For i <j, a SCS X= X_{1}X_{2} ... X_{ m }satisfiesp(X_{ i }) <p(X_{ j }) or p(X_{ i }) = p(X_{ j }) &d(X_{ i }) <d(X_{ j }).
Definition 5: relations of stem fragments without an overlap
Two stem fragments, [X_{ a }, X_{ a' }] and [X_{ b }, X_{ b' }] of an RNA sequence are, parallel if and only ifp(X_{ a }) <p(X_{ a' }) <p(X_{ b }) <p(X_{ b' }) or p(X_{ b }) <p(X_{ b' }) <p(X_{ a }) <p(X_{ a' }),
nested if and only if p(X_{ a }) <p(X_{ b }) <p(X_{ b' }) <p(X_{ a' }) or p(X_{ b }) <p(X_{ a }) <p(X_{ a' }) <p(X_{ b' }),
pseudoknotted if and only if p(X_{ a }) <p(X_{ b }) <p(X_{ a' }) <p(X_{ b' }) or p(X_{ b }) <p(X_{ a }) <p(X_{ b' }) <p(X_{ a' }).
Definition 6: relations of overlapping stem fragments
Two stem fragments, [X_{ a }, X_{ a' }] and [X_{ b }, X_{ b' }] of an RNA sequence are, rcontinuous if and only ifr = p(X_{ b })  p(X_{ a }) = p(X_{ a' })  p(X_{ b' }),
illcontinuous if and only if X_{ a }overlaps X_{ b }and X_{ a' }overlaps X_{ b' }andp(X_{ b })  p(X_{ a }) ≠ p(X_{ a' })  p(X_{ b' }),
contradictory if and only if only one side, either 5' part or 3' part, of the stem fragments overlap.
The three possible relationships between stem fragments without an overlap: parallel, nested, and pseudoknotted, may exist in the same secondary structure of an RNA sequence. However, among the three possible relationships between overlapping stem fragments, only rcontinuous stem fragments may coexist in the same secondary structure of an RNA sequence. 1continuous, a special case of rcontinuous, means that the two stem fragments are adjacent in the RNA sequence and a part of a stem candidate with a length of W + 1 (Figure 1). As described later, two overlapping stem components in the alignment are controlled to belong to two rcontinuous stem fragments in DP.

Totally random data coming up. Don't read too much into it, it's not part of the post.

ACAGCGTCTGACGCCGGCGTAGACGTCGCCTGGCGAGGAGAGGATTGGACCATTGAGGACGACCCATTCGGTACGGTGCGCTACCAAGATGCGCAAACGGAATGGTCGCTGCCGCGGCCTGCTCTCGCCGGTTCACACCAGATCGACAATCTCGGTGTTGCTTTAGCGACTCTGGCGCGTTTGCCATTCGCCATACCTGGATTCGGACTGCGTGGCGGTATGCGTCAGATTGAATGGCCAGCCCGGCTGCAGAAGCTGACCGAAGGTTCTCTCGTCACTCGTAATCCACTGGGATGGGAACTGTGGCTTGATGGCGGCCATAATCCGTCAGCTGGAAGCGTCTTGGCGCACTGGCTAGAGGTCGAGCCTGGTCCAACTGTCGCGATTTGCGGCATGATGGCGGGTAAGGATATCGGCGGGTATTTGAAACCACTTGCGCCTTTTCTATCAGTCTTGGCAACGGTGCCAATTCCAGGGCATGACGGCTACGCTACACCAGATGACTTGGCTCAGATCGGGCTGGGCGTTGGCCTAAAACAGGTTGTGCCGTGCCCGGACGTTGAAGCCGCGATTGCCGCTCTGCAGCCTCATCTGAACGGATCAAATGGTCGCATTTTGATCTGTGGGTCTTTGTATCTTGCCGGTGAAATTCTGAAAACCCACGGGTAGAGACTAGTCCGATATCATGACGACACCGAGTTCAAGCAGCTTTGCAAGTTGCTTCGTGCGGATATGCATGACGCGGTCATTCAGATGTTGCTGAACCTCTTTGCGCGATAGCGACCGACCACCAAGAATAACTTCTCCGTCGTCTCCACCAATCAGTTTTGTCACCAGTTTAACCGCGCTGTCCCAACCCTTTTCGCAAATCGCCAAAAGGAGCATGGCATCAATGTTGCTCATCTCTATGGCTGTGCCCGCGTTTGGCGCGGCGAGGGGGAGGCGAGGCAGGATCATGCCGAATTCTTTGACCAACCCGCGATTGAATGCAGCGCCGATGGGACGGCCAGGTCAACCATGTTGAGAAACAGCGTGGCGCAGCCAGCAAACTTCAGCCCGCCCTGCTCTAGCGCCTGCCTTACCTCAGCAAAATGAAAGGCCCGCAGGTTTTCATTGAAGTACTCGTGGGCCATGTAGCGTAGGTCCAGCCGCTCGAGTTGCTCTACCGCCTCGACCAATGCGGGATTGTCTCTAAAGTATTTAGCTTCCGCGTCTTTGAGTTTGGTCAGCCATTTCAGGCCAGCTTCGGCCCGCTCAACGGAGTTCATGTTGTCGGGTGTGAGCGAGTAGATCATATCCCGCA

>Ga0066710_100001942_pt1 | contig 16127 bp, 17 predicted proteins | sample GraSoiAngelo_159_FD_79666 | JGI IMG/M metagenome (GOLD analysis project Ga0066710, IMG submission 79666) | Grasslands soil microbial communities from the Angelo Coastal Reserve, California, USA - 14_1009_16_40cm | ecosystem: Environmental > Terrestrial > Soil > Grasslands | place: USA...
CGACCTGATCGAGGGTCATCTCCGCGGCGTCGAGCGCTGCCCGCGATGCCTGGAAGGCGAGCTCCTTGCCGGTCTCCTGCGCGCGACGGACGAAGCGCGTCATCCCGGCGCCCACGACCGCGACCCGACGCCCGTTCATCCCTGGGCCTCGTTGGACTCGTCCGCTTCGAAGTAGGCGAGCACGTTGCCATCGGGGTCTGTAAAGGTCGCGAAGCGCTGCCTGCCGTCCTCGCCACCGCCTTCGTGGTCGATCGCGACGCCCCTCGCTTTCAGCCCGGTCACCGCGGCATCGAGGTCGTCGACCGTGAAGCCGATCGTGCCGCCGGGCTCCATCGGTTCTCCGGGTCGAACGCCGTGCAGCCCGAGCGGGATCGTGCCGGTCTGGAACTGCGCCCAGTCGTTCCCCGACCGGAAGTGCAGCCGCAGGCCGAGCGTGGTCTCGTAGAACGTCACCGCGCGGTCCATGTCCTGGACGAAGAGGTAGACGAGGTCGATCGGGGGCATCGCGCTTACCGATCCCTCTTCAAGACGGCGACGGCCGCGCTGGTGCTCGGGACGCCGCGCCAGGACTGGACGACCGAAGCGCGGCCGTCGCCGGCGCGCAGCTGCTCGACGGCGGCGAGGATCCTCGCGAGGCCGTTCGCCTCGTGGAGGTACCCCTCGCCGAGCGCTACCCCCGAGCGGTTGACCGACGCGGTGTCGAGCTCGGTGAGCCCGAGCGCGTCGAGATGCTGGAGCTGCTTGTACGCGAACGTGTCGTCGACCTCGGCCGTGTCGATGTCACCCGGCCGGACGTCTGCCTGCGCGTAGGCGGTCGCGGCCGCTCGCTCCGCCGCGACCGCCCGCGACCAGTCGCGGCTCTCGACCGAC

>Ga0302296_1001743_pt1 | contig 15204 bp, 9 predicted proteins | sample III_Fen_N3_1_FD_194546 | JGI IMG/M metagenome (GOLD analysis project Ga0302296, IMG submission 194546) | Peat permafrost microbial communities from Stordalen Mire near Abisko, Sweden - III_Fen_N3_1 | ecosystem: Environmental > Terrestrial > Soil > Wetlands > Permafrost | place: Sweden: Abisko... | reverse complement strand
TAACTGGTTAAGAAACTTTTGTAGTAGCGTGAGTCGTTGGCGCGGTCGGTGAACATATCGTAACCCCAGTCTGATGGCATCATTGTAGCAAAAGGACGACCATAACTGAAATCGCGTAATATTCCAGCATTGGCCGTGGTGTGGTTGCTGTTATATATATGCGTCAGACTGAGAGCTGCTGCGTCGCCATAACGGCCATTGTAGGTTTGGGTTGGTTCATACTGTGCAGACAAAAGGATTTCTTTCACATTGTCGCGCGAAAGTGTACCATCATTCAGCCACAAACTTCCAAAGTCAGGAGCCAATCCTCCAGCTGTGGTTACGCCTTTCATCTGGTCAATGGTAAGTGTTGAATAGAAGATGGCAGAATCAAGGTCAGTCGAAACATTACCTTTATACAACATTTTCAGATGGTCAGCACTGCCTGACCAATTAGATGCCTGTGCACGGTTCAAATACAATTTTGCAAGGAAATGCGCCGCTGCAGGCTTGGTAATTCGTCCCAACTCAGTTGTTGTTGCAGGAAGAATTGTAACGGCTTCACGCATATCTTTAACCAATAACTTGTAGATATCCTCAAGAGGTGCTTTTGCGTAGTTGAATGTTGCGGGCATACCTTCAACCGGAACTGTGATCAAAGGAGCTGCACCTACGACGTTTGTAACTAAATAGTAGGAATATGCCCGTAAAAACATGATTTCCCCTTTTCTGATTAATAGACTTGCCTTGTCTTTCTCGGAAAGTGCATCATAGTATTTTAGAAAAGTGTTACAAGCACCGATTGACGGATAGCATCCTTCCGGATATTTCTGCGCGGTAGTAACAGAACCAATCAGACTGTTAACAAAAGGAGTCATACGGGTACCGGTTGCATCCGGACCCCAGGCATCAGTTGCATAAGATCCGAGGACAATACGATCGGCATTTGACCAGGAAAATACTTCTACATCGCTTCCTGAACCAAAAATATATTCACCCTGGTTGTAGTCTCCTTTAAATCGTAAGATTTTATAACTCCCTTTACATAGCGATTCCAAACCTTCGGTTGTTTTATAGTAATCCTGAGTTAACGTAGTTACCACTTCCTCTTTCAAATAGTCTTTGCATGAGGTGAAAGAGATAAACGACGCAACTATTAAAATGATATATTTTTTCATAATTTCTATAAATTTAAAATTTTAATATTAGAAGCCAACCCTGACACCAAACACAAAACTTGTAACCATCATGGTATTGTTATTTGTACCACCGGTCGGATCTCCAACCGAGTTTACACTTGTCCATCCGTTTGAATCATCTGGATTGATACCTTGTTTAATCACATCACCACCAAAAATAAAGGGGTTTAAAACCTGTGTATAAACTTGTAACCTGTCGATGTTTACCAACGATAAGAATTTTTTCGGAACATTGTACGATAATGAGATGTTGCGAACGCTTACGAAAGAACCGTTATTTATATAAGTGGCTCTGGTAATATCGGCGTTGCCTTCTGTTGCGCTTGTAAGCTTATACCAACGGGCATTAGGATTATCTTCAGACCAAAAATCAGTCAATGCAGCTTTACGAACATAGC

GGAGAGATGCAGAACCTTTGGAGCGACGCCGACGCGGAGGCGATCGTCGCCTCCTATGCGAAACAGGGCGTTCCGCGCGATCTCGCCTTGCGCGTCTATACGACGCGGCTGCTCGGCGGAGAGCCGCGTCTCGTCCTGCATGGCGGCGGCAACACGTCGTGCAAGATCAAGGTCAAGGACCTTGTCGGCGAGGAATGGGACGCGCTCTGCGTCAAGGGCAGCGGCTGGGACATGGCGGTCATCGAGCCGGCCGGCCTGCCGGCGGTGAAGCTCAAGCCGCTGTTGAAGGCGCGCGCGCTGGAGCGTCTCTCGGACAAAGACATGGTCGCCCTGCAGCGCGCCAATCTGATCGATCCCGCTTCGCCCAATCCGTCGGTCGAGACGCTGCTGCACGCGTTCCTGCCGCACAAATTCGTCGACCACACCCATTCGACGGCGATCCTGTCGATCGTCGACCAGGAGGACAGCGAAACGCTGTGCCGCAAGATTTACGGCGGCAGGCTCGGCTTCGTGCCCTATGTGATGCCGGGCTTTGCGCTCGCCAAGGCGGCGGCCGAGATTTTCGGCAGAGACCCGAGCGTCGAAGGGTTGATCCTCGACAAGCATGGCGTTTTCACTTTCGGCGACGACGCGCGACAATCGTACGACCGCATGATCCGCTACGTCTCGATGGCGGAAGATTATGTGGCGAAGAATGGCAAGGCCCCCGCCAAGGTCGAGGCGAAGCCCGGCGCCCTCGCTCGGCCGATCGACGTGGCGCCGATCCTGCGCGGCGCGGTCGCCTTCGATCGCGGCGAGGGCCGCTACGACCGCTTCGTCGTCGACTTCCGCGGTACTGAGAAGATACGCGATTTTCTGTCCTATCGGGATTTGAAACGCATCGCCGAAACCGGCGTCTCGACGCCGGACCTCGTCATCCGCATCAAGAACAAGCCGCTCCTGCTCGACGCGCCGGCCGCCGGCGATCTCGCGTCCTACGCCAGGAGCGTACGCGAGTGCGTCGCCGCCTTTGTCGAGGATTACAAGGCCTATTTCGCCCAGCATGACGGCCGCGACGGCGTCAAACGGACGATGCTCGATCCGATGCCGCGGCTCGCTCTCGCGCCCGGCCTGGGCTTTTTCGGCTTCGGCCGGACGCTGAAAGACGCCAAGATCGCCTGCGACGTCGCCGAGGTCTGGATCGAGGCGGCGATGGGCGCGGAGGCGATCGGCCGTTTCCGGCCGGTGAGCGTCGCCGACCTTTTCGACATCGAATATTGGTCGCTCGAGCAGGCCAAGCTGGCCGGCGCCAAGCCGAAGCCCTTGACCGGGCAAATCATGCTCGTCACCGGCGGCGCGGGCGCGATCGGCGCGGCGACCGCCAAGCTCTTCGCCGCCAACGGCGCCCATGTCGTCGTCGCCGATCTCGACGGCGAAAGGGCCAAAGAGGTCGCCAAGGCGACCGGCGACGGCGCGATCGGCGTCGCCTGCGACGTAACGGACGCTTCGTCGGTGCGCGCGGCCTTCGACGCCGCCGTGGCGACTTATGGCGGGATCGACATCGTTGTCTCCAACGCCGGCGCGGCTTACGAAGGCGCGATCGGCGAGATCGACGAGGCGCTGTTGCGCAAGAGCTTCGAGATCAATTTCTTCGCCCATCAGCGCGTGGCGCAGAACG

Building stem component sequences
In a basepairing probability matrix, which is calculated by McCaskill's algorithm [27], a potential stem is located in two symmetry locations as continuous counterdiagonal positions which have high basepairing probabilities. Therefore, the stem components for each RNA sequence defined in previous section are extracted by scanning counterdiagonal windows of length W in the basepairing probability matrix and selecting the windows whose elements are greater than τ. Smaller value in W or τ increase the sensitivity of the predictions of the stems and decrease the specificity of them. W and τ are set to 2 and 0.01 respectively in all the computational experiments in this paper.
The stem components are sorted in order of their positions and loop distances to construct a stem component sequence (SCS).
For each group alignment in the progressive alignment, the average of the basepairing probability matrices is calculated directly according to the alignment of the group of RNA sequences. The stem components for the group are extracted from the averaged matrix, and the SCS is constructed by sorting the stem components.
Alignment of stem component sequences
with the initial conditions; M(0, 0) = 0, M(·, 0) = M(0, ·) = G(0, 0) = G(·, 0) = G(0, ·) = ∞.
δ_{ s }(i, j) corresponds to the incremental score for the match of the overlapping stem components, which is discussed in the next section.